1 Tbsp. Lemon Juice

Bring a large pot of water to a boil. Add everything but the lobster. Throw the live lobster in headfirst, and cover the pot. DO NOT WORRY! The second the lobster is in the water it is in shock and cannot feel a thing. DO NOT BE FREAKED OUT! The high-pitched screeching noise you hear is not the lobster screaming! Lobsters do not have vocal chords. The noise you hear is steam escaping the shells. Boil for ten minutes and remove from water. Plunge into an ice bath to chill. When cool enough to handle, remove the meat from the shell and coarsely chop. Avoid the temptation to eat it right there and then.

To Assemble the Lobster Melt

Spread a tbsp. of the Tarragon Aioli on each piece of toast. Top with half the lobster meat. Cover the lobster with slices of Gruyere. Either place under the broiler or place in a toaster oven until the cheese just starts to get brown and bubbly.

Serve warm with a light mixed green salad with Dijon vinaigrette.

Tuesday, January 09, 2007

July 9, 2006

Gutten taag! Quack Quack!

Whenever we visit a new city, my husband and I like to engage in exactly one extremely cheesy tourist activity. In Boston, that activity was the Boston Duck Boat Tour, the “original” duck boat tour. We boarded our bright lavender duck boat and awaited the arrival of our host. A few moments later “Sven” climbed on board and we were off for the Boston Duck Boat Tour of a lifetime. Sven was about 55 years old, had curly blond hair down his back and a handlebar mustache to die for. He was wearing a kilt, strappy leather boots, a sheepskin vest, and a Viking helmet. As we drove throughout the city streets, Sven informed us that Bostonians absolutely LOVE it when tourists on the duck boats shouted “Quack! Quack!” at them. He encouraged us to endear ourselves to the local population by being the loudest duck boat they had ever heard. Our cue to quack was Sven shouting “Gutten taag!” Which of course made perfect sense. “Gutten taag!” Sven shouted. “Quack quack!” we shouted back every time we saw a Bostonian who appeared to be in a less than sunny mood. By the time we drove the boat into the St. Charles River the city was ready for a Boston Tourist Tea Party.

Thursday, January 04, 2007

July 8, 2006

A Perfect Arrival Plan

My husband and I arrived at our Boston hotel exhausted, stiff, and cranky. Immediately after check in I spoke with the concierge and arranged for a couples massage. In the room. In an hour. Two and ½ hours and much groaning later we were able to be civil again.
July 7, 2006

My Mile High Club

Because he was flying on business and I was flying on miles, my husband and I were traveling separately to the east coast and meeting up in Boston. Because he spends most of his life on a plane, my husband can usually manage a first class upgrade. Needless to say, this left me bitter and resentful. He was going to enjoy complimentary champagne, while I was going to not enjoy water infused over cooked chicken glazed with something vaguely teriyaki-like and limp green beans. Ever the opportunist, I determined that there was nothing I could do about my seat, but there was something I could do about my dinner.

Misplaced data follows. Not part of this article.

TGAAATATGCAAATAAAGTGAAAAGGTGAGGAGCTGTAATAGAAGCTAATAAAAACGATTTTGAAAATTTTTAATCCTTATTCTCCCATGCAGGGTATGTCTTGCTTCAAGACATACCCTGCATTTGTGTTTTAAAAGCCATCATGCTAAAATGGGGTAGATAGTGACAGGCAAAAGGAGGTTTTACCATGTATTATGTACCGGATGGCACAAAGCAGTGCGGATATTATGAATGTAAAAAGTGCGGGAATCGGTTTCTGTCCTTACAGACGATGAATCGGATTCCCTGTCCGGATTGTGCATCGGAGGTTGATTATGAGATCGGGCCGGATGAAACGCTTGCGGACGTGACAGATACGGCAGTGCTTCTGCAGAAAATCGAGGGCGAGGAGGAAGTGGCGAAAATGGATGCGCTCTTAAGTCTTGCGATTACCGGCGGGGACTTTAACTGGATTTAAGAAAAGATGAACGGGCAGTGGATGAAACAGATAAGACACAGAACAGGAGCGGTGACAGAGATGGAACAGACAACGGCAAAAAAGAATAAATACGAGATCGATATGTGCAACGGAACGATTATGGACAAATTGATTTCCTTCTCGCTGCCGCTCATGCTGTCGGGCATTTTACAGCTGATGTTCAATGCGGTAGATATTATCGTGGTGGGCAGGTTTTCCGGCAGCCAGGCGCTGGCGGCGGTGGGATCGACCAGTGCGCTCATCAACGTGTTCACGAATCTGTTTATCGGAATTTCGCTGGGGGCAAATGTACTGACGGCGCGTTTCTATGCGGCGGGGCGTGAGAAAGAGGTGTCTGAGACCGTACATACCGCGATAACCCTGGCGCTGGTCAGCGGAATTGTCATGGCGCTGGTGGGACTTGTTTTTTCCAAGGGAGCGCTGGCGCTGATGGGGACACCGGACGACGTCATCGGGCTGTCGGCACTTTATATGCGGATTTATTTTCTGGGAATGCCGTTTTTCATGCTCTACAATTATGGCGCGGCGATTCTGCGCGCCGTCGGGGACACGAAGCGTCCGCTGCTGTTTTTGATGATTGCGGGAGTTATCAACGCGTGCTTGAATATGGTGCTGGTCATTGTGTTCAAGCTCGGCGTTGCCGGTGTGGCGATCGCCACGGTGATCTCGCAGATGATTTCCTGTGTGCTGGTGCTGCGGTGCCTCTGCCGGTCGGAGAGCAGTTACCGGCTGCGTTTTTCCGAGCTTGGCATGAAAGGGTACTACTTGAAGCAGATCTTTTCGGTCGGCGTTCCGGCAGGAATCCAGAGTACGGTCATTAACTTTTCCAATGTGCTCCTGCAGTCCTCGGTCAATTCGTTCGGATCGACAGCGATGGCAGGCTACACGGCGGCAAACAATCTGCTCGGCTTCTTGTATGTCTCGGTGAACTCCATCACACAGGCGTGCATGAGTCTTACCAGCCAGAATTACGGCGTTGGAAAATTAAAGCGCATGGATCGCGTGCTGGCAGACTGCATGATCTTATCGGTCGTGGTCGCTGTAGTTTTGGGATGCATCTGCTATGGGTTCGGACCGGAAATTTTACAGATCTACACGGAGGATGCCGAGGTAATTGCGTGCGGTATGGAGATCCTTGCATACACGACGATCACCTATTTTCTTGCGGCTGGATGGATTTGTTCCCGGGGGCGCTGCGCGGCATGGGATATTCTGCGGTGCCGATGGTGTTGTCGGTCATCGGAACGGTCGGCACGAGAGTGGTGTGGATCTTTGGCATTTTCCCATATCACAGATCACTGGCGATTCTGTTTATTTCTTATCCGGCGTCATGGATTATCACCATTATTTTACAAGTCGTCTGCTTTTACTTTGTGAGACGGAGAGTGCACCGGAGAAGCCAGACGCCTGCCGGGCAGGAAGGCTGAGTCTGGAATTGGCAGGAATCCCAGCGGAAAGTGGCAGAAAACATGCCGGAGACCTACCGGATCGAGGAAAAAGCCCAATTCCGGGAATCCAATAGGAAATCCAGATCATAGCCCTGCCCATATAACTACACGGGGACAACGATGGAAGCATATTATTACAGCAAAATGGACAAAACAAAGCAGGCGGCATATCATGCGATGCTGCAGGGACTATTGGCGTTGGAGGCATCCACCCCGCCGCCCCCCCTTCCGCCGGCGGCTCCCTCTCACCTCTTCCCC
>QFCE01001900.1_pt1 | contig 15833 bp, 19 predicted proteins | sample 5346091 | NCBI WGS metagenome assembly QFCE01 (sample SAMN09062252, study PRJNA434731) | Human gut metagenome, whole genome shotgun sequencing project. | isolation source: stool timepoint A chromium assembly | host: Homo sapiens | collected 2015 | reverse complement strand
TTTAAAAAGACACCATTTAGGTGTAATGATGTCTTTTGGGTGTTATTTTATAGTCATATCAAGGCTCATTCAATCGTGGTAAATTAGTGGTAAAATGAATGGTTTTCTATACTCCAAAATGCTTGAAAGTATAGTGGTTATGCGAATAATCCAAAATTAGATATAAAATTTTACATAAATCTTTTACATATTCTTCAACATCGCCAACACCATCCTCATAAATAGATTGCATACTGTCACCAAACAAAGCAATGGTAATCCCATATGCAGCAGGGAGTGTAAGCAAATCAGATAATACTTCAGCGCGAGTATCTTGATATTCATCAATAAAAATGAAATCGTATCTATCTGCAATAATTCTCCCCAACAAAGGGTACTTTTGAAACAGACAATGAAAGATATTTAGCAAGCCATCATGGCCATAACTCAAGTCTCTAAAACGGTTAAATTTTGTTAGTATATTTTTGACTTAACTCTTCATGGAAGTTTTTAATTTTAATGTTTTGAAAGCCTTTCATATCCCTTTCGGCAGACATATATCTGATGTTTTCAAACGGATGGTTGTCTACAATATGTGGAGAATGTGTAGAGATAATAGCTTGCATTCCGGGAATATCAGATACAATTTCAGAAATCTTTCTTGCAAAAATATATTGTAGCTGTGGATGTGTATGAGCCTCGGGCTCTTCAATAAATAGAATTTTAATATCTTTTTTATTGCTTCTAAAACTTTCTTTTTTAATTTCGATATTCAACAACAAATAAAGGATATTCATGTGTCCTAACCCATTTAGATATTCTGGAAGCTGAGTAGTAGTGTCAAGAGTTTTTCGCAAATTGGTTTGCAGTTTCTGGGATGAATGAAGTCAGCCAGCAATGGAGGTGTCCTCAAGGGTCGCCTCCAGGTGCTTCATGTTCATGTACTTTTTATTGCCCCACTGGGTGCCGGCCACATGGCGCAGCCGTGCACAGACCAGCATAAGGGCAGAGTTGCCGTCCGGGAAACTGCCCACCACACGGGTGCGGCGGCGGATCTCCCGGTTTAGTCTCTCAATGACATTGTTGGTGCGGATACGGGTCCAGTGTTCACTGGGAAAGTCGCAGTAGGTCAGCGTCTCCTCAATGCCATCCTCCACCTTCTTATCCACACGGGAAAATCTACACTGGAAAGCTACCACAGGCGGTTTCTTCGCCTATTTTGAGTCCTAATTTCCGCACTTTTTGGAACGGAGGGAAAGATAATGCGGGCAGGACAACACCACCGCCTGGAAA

While my fellow economy class travelers were busying themselves with overcooked mushy spaghetti topped with a sauce made of processed cheese food and a individually wrapped oatmeal cookie that had been baked fourth months ago, I whipped out my picnic of pate de foie gras, creamy havarti, sliced apples, grapes, and beautiful stone ground whole wheat crackers. I bought my own damn champagne.
July 1, 2006

Cuckoo for Coconut

My husband and I returned to Hawaii and had exactly 10 days at home before we re-boarded the plane and took back off for a month on the mainland. During our 10 days, we wanted to be sure to find some time to spend with the gang. We decided on Thai food, and invited everyone over. Clever Kenny offered to bring desert, and promptly borrowed my ice cream maker.

My version of Kenny’s delicious Coconut Ice Cream

2 c. Coconut Milk
1 c. Brown Sugar
6 Egg Yolks

In a small pot over medium heat, bring the coconut milk and sugar to a simmer. Stir to dissolve the sugar. In a mixing bowl, beat the egg yolks until they are slightly fluffy. Temper the egg yolks by adding a ¼ cup of the hot coconut milk and whisking quickly to avoid cooking the eggs. Continue to add coconut milk, ¼ cup at a time, until the egg yolk mixture is warmed through. Pour the egg mixture into the pot with the rest of the coconut milk. Stirring constantly, bring the mixture back to a simmer and continue to cook until it is think enough to evenly coat the back of a spoon. Do not boil. Pour the mixture back into the bowl and put it in the refrigerator to chill. Follow your ice cream makers’ manufacturer’s instructions to freeze the ice cream.

PS: If you taste your mixture before it goes into the freezer, it should taste a little too sweet. The freezing process causes the ice cream to lose some sweetness. So don’t panic. Unless your mixture doesn’t taste sweet at all. Then do panic. And run screaming in the streets to Baskin Robbins.